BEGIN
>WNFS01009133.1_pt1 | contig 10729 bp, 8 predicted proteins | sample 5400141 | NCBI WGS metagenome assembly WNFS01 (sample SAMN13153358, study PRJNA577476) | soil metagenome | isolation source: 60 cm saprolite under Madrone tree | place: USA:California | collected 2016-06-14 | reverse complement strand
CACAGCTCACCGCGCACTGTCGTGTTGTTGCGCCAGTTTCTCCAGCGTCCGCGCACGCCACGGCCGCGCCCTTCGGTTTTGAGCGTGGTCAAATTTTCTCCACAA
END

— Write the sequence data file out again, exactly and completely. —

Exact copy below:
>WNFS01009133.1_pt1 | contig 10729 bp, 8 predicted proteins | sample 5400141 | NCBI WGS metagenome assembly WNFS01 (sample SAMN13153358, study PRJNA577476) | soil metagenome | isolation source: 60 cm saprolite under Madrone tree | place: USA:California | collected 2016-06-14 | reverse complement strand
CACAGCTCACCGCGCACTGTCGTGTTGTTGCGCCAGTTTCTCCAGCGTCCGCGCACGCCACGGCCGCGCCCTTCGGTTTTGAGCGTGGTCAAATTTTCTCCACAA